The Invention of Hugo Cabret

The Invention of Hugo CabretThe Invention of Hugo Cabret by Brian Selznick

My rating: 5 of 5 stars

A hefty book, but easily read in a few hours at most. Text alternates with exquisitely detailed drawings (which earned this book the 2007 Caldecott Award) to tell the story. This is the kind of book I would have loved as a child (and still do) because it is about a real person and I learned something about the very earliest film making industry. Georges Melies really did end up selling toys at the Montparnasse station in Paris, and he really did donate his automata collection to a museum.

The movie, Hugo, based on this book, used actual film clips of Georges Melies which really brought it alive. It expanded on several of the lesser characters, which I enjoyed, but downplayed Hugo’s thievery. It also glossed over some of the reasons G.M. ended up trying to bury all memory of his film-making days.

For me, the major themes seemed to be about following one’s passion, and when that is not tended people become broken just like the clocks and the automaton that Hugo repairs. It is also about curiosity and having the courage to follow adventure in our lives.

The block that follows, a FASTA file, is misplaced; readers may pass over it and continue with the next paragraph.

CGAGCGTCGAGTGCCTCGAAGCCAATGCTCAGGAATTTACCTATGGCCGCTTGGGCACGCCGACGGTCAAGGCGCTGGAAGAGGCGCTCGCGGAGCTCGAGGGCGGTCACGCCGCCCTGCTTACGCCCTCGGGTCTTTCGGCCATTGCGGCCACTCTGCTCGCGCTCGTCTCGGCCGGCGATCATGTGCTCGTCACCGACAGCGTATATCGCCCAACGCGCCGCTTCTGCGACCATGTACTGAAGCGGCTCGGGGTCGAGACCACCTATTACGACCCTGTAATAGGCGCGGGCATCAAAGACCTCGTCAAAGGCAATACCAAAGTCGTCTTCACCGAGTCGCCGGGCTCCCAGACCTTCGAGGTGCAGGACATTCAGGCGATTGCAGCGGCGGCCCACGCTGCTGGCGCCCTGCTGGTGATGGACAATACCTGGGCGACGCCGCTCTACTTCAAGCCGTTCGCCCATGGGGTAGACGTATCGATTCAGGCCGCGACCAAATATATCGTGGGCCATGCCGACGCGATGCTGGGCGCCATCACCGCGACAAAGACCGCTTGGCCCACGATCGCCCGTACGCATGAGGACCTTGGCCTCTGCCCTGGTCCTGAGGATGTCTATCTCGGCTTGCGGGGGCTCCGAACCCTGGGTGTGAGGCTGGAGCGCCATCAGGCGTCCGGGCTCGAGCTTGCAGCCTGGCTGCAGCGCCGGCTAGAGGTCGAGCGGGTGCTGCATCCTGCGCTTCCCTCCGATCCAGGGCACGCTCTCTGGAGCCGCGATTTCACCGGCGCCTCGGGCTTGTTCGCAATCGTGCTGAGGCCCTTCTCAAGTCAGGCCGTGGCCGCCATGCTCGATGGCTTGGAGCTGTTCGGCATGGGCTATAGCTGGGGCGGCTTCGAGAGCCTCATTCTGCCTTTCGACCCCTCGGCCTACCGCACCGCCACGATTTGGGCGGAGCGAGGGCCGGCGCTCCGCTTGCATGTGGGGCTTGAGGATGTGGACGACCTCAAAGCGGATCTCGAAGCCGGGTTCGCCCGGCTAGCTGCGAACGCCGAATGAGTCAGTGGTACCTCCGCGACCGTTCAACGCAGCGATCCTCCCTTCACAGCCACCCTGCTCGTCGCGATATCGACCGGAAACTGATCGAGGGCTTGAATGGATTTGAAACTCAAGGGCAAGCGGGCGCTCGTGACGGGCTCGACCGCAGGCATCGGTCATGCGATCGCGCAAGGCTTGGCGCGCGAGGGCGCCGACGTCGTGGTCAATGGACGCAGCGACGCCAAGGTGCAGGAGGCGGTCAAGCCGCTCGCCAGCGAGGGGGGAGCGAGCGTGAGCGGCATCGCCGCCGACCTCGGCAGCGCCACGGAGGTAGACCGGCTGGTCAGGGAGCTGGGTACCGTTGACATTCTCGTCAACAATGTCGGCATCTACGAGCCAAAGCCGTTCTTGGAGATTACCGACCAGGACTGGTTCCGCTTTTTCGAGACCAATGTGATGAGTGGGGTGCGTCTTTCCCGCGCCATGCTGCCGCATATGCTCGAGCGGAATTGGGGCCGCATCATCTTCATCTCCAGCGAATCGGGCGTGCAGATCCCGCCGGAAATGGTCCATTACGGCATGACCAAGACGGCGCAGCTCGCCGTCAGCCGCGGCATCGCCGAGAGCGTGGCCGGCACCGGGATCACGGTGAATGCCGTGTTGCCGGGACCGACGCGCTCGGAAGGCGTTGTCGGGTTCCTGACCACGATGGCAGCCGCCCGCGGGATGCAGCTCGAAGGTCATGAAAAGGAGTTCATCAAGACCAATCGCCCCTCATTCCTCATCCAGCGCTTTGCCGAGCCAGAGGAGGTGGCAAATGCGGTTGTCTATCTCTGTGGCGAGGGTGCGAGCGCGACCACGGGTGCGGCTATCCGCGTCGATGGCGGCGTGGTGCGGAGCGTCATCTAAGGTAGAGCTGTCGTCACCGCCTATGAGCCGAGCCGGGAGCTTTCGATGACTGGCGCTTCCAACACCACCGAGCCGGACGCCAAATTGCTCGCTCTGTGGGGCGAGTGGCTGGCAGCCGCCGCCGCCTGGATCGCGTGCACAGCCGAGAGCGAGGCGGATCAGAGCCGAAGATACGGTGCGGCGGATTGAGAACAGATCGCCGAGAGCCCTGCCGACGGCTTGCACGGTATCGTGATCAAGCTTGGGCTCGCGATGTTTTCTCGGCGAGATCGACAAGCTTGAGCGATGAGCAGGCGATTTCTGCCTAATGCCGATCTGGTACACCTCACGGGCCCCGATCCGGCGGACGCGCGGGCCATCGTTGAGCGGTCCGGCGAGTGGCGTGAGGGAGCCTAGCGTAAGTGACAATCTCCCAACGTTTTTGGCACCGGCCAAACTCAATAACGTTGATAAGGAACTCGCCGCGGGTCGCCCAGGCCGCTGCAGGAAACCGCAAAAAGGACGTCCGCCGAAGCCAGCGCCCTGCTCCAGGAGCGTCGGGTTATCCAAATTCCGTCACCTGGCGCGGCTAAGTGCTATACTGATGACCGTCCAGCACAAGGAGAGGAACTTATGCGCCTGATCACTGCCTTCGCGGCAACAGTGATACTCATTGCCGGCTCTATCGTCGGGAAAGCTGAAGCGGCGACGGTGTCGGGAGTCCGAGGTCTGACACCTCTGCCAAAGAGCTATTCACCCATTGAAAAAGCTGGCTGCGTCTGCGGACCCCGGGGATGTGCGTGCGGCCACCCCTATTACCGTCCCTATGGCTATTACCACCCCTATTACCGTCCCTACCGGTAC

Book Description:
Orphan, clock keeper, and thief, Hugo lives in the walls of a busy Paris train station, where his survival depends on secrets and anonymity. But when his world suddenly interlocks with an eccentric, bookish girl and a bitter old man who runs a toy booth in the station, Hugo’s undercover life, and his most precious secret, are put in jeopardy. A cryptic drawing, a treasured notebook, a stolen key, a mechanical man, and a hidden message from Hugo’s dead father form the backbone of this intricate, tender, and spellbinding mystery.